A second topical application area is the study of robustness of stochastic systems. Interest in robustnesses results from the observation that biochemical systems exhibit surprizing stability in function under various environmental conditions. For deterministic models this phenomenon has been partly explained by the existence of regions in parameter space (neutral spaces) (10), in which perturbations to parameters do not result in significant changes in system output. We have demonstrated that even a very simple stochastic linear model of gene expression exhibits substantial differences when its neutral spaces are compared with the deterministic counterpart. Therefore a stochastic system may respond differently to changes in external conditions than the corresponding deterministic model. Our study presents examples of changes in parameters that do not affect behavior of a deterministic systems but may substantially change a probability distribution that defines the behavior of the corresponding stochastic system. Thus for systems in which stochasticity plays an important role random effects can not be neglected when considering issues related to robustness. More information regarding applicability of our method is available in the SI Appendix and Figs. S7S13.


M.K. and M.P.H.S. acknowledge support from the Biotechnology and Biological Sciences Research Council (BBSRC) (BB/G020434/1). D.A.R. holds an Engineering and Physical Sciences Research Council (EPSRC) Senior Fellowship (GR/S29256/01), and his work and that of M.J.C. were funded by a BBSRC/EPSRC Systems Approaches to Biological Research (SABR) Grant (BB/F005261/1, ROBuST project). D.A.R. and M.K. were also supported by the European Union (BIOSIM Network Contract 005137). M.P.H.S. is a Royal Society Wolfson Research Merit Award holder.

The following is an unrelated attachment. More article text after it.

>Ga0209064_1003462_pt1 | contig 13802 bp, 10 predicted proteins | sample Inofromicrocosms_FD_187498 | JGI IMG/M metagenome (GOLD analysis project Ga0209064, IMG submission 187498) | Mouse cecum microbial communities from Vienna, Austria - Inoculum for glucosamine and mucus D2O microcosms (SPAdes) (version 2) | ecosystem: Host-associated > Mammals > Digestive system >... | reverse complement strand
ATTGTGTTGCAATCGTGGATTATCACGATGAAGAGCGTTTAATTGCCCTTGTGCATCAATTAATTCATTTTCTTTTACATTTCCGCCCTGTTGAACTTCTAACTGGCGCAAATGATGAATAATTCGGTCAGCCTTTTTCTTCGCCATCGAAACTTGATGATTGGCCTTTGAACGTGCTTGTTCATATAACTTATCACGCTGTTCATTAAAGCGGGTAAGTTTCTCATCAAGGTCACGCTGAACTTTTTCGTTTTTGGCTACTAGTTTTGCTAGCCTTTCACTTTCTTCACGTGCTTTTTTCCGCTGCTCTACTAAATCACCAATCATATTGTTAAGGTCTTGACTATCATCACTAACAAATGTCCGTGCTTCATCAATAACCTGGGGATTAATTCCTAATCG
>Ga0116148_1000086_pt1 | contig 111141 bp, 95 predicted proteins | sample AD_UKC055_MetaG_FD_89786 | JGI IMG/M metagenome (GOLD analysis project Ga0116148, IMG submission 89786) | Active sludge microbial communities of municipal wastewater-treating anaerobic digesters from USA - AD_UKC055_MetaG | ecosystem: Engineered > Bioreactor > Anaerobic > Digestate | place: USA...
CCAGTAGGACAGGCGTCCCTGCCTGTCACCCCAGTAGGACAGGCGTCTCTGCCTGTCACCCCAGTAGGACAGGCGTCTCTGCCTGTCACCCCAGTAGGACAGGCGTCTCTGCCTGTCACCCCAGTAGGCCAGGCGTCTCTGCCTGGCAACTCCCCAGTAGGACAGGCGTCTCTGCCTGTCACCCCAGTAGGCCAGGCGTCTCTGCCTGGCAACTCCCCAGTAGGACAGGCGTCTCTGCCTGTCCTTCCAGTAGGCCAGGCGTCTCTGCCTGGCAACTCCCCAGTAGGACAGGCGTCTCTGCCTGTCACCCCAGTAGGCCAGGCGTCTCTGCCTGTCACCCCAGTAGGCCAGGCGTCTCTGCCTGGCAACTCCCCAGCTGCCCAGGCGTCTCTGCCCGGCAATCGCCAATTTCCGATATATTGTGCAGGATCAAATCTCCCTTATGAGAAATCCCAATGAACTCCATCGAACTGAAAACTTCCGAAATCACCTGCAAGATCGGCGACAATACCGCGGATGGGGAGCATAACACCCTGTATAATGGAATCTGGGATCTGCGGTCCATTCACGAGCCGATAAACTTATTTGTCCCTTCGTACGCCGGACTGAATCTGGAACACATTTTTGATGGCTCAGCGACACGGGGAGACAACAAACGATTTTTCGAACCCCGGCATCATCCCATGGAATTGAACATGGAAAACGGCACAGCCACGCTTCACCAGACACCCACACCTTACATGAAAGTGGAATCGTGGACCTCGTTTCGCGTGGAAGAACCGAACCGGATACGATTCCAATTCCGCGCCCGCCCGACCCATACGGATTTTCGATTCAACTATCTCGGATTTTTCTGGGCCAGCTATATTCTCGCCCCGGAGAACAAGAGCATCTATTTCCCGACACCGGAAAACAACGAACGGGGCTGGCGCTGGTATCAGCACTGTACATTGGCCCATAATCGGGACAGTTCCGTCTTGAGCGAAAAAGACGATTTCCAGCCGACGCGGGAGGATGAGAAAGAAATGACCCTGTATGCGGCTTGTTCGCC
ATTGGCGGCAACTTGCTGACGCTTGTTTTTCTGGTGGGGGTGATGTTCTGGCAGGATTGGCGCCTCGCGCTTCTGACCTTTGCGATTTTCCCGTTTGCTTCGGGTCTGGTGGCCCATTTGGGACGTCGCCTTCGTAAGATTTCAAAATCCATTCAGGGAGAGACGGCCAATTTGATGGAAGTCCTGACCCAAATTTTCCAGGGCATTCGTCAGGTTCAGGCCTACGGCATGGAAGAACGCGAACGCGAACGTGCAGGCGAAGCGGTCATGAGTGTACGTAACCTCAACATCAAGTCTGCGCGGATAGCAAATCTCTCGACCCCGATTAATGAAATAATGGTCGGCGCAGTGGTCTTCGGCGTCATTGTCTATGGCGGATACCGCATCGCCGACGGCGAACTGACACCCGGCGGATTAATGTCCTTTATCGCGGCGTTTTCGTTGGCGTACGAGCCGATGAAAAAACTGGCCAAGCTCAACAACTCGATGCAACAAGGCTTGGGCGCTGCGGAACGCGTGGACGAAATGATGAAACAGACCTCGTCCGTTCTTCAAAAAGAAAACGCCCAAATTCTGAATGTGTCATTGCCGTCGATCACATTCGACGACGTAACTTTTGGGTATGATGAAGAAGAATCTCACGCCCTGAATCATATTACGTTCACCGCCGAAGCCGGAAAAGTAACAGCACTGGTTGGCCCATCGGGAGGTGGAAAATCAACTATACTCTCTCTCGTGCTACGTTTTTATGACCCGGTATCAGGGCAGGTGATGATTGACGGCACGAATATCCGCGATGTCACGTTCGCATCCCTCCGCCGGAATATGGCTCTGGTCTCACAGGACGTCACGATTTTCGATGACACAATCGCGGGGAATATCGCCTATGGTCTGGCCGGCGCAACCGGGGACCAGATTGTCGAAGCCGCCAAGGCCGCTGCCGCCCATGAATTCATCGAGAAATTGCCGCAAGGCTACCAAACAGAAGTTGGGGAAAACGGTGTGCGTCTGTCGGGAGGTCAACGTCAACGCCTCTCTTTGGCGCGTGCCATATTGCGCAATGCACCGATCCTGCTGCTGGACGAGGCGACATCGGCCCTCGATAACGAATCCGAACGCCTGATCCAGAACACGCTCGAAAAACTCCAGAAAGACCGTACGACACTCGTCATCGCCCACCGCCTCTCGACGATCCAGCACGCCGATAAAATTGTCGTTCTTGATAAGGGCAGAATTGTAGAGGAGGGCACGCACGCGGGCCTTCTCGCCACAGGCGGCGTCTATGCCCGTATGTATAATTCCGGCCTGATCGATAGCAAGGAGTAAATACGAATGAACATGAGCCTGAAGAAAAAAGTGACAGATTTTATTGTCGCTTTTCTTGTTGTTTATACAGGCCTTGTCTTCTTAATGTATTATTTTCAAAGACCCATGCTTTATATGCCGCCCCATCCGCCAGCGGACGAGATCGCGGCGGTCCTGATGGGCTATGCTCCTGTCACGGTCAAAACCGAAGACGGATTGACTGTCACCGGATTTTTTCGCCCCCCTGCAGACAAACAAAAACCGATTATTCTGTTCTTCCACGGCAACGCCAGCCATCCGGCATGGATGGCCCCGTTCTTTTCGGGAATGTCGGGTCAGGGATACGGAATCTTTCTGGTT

Supporting Information

Supporting Appendix (PDF)
Supporting Information


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Information & Authors


Published in

Go to Proceedings of the National Academy of Sciences
Proceedings of the National Academy of Sciences
Vol. 108 | No. 21
May 24, 2011
PubMed: 21551095


Submission history

Published online: May 6, 2011
Published in issue: May 24, 2011


  1. stochasticity
  2. systems biology
  3. parameter estimation


M.K. and M.P.H.S. acknowledge support from the Biotechnology and Biological Sciences Research Council (BBSRC) (BB/G020434/1). D.A.R. holds an Engineering and Physical Sciences Research Council (EPSRC) Senior Fellowship (GR/S29256/01), and his work and that of M.J.C. were funded by a BBSRC/EPSRC Systems Approaches to Biological Research (SABR) Grant (BB/F005261/1, ROBuST project). D.A.R. and M.K. were also supported by the European Union (BIOSIM Network Contract 005137). M.P.H.S. is a Royal Society Wolfson Research Merit Award holder.


This article is a PNAS Direct Submission. D.H. is a guest editor invited by the Editorial Board.
In the paper we are interested in the expected FI that under standard regularity conditions is equivalent to the expected Hessian of the likelihood. The expected FI is different from observed FI defined as Hessian of the likelihood of given data.



Michał Komorowski1 [email protected]
Division of Molecular Biosciences, Imperial College London, London SW7 2AZ, United Kingdom;
Maria J. Costa
Systems Biology Centre, University of Warwick, Coventry CV4 7AL, United Kingdom; and
David A. Rand
Systems Biology Centre, University of Warwick, Coventry CV4 7AL, United Kingdom; and
Mathematics Institute, University of Warwick, Coventry CV4 7AL, United Kingdom
Michael P. H. Stumpf1 [email protected]
Division of Molecular Biosciences, Imperial College London, London SW7 2AZ, United Kingdom;


To whom correspondence may be addressed. E-mail: [email protected] or [email protected].
Author contributions: M.K., D.A.R., and M.P.H.S. designed research; M.K. and M.J.C. performed research; M.K. and M.P.H.S. analyzed data; and M.K. and M.P.H.S. wrote the paper.

Competing Interests

The authors declare no conflict of interest.